15 Jul 2019, 11:05
The use of 30 in the press and journalistic field has a strange resonance for me recently as one of my other hobbies is Silver Age and Bronze Age American Comics - mostly DC comics. I was indexing a story (indexing means cataloguing information that a future researcher might need) and the artist had signed his name and then put 30 underneath. This indicated that he knew at the time that it was last story for that feature that he would illustrate.

... if anyone is interested please say so and I'll post it when approved.
Nobody asked but here it is anyway!

https://www.comics.org/issue/18163/#945786

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Re: FCF archives revisited..CQ Radio Enthusiasts

Post by NewcastleFalcon »

Well I for one reckon that the old CQ Serenade was well worth digging out from the FCF Archives. There is plenty of quirky and interesting stuff which can get added too by a new audience, and that been well proved with your contributions Paul.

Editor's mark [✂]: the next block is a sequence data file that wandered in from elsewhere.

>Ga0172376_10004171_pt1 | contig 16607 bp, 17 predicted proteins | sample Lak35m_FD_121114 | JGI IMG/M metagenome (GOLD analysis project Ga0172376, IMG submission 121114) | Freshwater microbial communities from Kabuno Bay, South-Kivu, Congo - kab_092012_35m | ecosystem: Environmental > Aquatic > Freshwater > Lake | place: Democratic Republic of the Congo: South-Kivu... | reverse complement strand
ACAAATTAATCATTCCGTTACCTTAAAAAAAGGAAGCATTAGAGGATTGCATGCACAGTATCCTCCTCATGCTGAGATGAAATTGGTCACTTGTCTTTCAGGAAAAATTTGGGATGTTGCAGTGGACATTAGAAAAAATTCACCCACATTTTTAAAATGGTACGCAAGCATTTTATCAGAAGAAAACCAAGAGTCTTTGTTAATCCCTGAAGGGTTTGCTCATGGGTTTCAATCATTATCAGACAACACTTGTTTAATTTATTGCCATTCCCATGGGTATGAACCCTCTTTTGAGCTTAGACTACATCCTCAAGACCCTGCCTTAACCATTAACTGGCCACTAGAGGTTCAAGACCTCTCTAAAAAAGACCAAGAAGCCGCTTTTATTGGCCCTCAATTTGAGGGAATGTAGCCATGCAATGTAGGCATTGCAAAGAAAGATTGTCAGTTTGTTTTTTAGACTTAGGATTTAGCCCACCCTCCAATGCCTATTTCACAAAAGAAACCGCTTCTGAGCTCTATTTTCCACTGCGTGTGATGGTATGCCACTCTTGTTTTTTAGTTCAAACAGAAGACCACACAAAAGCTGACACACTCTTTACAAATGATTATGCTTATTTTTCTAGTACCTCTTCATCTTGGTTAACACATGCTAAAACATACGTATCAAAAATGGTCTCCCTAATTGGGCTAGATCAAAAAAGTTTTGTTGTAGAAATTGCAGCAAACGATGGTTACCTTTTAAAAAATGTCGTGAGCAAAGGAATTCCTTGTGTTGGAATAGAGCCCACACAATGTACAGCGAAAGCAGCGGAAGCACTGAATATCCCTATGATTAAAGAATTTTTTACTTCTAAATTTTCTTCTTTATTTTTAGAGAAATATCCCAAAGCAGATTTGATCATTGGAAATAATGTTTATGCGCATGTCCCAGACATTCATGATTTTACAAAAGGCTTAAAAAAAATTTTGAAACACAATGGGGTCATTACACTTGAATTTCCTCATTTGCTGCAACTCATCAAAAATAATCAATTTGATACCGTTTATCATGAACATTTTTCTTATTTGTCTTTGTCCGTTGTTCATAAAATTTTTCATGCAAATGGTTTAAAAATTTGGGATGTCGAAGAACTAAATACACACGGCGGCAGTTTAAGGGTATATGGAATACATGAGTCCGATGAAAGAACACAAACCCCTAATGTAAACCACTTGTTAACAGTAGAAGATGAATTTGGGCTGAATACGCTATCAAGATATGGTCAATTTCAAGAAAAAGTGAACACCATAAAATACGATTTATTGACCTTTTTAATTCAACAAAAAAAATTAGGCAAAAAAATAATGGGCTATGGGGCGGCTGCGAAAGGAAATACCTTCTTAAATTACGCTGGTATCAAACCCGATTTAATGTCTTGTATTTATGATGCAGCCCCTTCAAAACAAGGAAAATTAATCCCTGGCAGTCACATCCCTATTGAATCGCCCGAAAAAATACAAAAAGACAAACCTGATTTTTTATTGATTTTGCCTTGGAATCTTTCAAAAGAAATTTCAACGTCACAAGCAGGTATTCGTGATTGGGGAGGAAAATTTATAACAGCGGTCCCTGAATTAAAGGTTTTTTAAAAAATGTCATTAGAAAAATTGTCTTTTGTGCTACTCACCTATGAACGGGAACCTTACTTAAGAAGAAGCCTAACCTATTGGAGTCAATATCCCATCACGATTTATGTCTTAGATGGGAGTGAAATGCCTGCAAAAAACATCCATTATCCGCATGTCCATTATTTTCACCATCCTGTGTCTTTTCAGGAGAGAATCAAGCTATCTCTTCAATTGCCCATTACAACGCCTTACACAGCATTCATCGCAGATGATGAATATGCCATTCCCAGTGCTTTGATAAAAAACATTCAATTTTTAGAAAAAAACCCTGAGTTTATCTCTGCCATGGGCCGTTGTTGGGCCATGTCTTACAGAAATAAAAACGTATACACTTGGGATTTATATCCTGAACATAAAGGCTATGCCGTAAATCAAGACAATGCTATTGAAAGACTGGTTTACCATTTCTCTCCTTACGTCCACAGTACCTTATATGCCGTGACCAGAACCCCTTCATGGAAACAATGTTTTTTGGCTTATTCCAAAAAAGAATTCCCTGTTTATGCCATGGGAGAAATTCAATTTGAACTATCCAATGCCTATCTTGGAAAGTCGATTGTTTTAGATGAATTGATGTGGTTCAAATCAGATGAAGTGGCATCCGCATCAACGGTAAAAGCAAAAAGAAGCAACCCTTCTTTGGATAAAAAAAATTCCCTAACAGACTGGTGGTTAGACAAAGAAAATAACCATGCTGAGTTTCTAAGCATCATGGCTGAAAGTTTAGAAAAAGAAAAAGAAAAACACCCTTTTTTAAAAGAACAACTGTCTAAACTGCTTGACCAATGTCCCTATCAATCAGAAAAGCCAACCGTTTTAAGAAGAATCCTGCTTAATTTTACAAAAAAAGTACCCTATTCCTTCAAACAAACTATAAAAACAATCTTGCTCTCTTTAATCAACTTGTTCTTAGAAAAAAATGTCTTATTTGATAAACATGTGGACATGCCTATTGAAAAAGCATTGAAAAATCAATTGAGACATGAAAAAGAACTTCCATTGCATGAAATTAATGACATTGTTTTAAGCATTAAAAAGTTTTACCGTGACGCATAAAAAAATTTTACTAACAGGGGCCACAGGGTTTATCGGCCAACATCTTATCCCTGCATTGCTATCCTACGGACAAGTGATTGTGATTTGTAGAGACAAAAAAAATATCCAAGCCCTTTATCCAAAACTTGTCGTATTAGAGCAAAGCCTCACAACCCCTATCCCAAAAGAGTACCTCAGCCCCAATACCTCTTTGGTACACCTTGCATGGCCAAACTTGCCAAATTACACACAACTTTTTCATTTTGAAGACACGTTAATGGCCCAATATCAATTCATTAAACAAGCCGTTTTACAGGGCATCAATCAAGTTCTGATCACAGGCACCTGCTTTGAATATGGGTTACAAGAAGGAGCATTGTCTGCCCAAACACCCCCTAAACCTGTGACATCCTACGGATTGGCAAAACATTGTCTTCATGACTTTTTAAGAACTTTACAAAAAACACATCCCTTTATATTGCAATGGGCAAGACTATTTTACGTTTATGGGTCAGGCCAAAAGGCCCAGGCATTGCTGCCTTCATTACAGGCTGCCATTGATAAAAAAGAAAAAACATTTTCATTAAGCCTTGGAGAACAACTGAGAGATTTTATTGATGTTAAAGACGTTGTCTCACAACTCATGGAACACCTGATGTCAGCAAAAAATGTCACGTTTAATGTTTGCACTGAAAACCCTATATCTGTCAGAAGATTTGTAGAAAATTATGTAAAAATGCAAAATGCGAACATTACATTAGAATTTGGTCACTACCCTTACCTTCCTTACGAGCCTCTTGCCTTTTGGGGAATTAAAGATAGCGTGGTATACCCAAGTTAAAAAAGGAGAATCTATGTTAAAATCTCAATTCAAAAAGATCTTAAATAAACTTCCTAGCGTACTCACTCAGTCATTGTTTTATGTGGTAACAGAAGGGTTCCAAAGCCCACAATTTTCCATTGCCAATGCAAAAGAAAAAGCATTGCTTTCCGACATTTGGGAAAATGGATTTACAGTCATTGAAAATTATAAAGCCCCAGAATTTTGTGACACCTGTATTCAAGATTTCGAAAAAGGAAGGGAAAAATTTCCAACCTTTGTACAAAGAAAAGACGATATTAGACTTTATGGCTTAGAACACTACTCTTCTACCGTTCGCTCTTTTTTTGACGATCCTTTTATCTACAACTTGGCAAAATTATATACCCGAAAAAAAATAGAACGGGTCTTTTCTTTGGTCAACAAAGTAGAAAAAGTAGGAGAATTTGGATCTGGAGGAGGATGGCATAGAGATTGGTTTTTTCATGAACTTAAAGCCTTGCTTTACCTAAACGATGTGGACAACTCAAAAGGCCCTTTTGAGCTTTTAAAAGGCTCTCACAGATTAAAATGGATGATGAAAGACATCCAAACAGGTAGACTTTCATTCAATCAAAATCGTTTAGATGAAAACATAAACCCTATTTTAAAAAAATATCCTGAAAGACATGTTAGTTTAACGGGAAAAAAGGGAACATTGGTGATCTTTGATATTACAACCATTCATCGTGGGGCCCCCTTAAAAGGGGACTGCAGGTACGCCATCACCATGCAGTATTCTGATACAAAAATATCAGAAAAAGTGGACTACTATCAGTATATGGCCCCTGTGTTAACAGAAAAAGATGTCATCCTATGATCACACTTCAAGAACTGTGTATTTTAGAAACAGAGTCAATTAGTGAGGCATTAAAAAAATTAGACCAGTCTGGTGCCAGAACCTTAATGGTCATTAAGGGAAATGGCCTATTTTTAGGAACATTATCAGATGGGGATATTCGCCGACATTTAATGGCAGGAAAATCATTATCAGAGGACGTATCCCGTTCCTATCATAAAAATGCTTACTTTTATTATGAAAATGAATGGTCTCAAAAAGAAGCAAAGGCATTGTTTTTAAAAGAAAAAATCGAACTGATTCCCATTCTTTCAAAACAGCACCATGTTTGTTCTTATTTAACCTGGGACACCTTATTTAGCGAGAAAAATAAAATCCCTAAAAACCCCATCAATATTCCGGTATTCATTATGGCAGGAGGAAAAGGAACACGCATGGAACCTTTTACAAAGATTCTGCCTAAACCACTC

I'll change the title back to normal now until something else gets dug up.

73

Neil

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FCF archives revisited..diggings out invited

Post by NewcastleFalcon »

Following on from Mickthemavericks 200th post I was reminded of the topic I posted up to mark my Century on the FCF some time ago.

My 100th Post-Working in a Muddy Puddle

Nothing much has changed! Where's that Garage I need!

andmcit kindly provided me with this
andmcit wrote:
08 May 2011, 21:36
Well done!!To help put a smile back on your face I made this for you:
Image
rEgards Neil

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FCF archives revisited..diggings out invited

Post by NewcastleFalcon »

Imitation of our humble little thread is the sincerest form of flattery....
screenshot
screenshot
Regards Neil

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FCF archives.2014 FCF Advent Calendar

Post by NewcastleFalcon »

otherwise known as the thread

Can you link numbers 1-24 with interesting cars. Worth a peruse and revisit plenty of decent contributions......so for 15 ie today we have this
NewcastleFalcon wrote:
15 Dec 2014, 22:40
CitroJim wrote:That's a bit of a Malteaser :wink: